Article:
Venetia, in ancient geography, a district of upper Italy, bounded by the Carnic Alps, the Timavus (now Timavo), the Adriatic, and the Athesis (Adige), which separated it from Cisalpine Gaul proper, of which it sometimes formed part. It was a fertile territory, the principal productions of which were wool, sweet wines, and race horses. The chief cities were Aquileia, Ateste (Este), Patavium (Padua), Vicentia (Vicenza), and Tarvisium (Treviso). The inhabitants, the Veneti or Heneti, were reputed to be descendants of the Paphlagonian Heneti, brought to the shores of the Adriatic by Antenor, a Trojan hero, the legendary founder of Patavium (Padua). Others supposed them to be kindred to the Celtic Veneti in Gallia Lugdunensis; but they not only spoke a different language from that of the Celts, but also lived in continual hostility to the Gallic tribes in their neighborhood. According to Herodotus, the Veneti inhabited Illyria. Modern critics are inclined to regard them as Slavs, of the same branch as the Winds in the neighboring Illyrian provinces of Austria. They early entered into an alliance with Rome, and subsequently became her subjects without resistance.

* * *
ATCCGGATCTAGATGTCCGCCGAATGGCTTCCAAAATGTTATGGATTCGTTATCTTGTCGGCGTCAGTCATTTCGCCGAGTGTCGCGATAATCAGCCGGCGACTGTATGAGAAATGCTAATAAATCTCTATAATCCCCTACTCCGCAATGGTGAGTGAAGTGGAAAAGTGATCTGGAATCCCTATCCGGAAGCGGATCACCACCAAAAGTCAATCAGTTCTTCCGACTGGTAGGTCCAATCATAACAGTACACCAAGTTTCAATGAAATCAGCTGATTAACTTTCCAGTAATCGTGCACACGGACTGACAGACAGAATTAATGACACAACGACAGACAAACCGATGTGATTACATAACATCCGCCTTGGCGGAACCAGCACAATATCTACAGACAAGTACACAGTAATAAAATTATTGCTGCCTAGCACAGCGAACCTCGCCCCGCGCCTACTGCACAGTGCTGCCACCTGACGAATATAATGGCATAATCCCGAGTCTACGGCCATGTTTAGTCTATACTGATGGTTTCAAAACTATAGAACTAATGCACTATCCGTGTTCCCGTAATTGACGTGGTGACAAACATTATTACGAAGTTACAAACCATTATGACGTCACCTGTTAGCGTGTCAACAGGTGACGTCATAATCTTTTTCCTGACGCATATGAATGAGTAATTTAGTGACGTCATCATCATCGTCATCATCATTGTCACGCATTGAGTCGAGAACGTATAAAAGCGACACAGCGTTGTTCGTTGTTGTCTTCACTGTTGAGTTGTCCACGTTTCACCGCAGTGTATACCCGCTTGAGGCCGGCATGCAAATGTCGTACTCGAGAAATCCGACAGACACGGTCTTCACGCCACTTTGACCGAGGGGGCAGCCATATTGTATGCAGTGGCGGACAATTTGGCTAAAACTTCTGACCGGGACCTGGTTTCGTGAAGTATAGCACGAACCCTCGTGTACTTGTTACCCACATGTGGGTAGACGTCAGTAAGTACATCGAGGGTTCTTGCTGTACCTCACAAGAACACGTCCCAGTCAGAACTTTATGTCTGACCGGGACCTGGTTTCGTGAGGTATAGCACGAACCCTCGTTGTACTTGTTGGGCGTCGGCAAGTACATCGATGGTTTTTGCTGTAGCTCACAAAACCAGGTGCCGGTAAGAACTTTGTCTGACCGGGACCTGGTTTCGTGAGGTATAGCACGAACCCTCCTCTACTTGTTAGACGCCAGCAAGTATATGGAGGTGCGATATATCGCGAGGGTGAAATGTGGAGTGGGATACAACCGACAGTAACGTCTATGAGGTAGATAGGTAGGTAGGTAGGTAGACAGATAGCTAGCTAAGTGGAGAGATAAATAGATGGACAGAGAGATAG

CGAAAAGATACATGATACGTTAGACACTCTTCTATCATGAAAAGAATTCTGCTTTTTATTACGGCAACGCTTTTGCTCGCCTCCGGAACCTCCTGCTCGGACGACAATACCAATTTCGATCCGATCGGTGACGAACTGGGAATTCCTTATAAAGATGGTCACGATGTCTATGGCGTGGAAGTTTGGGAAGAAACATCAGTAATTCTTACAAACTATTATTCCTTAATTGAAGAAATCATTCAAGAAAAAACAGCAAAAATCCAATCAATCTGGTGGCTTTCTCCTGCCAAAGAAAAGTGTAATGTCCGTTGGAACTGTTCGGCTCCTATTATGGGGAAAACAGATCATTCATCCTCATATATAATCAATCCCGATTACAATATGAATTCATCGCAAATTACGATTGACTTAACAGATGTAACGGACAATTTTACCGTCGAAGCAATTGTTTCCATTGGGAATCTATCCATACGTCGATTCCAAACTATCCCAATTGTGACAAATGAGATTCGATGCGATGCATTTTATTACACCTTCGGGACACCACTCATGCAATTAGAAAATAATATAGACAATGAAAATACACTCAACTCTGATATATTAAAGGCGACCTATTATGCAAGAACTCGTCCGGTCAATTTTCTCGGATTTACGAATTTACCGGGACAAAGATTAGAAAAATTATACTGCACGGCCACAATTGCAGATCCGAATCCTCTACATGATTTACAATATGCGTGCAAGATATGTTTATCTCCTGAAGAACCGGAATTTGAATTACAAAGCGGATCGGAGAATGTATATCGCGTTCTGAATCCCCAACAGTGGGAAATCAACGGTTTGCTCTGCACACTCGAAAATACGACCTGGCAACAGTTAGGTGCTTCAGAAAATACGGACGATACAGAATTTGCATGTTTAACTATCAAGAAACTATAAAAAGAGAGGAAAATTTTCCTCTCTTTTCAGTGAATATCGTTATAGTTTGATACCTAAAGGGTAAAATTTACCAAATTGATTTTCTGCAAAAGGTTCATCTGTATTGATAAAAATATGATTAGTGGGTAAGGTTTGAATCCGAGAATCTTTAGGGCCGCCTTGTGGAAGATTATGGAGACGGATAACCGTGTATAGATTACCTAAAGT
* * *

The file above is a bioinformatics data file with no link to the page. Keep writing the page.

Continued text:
Under the earlier emperors they enjoyed great prosperity, but during the 3d, 4th, and 5th centuries their territory was frequently devastated by the invading barbarians. The invasion of the Huns, under Attila, drove many of them to the islands and lagoons of the Adriatic, where they became the founders of Venice, with whose history that of Venetia became closely connected. The republic gradually absorbed the petty states which had arisen in the early part of the middle ages, and extended its possessions in Italy beyond the limits of the ancient territory. (See Venice.) In 1815 the country as far W. as the Mincio and S. to the Po was made part of the Lombardo-Venetian kingdom of the Austrian empire, and in 1866 became a territorial division of the kingdom of Italy; it is bounded N. W., N., and N. E. by Tyrol and Carinthia, E. by Görz and Gradisca, S. E. by the gulf of Venice and the Adriatic, S. by the division of Emilia, and S. W. and W. by Lombardy; area, 9,060 sq. m.; pop. in 1872, 2,642,807. It is divided into the provinces of Belluno, Padua, Rovigo, Treviso, Udine, Venice, Verona, and Vicenza.. The chief rivers are the Po, Adige, Brenta, and Piave. Lake Garda and the Mincio form part of the western boundary.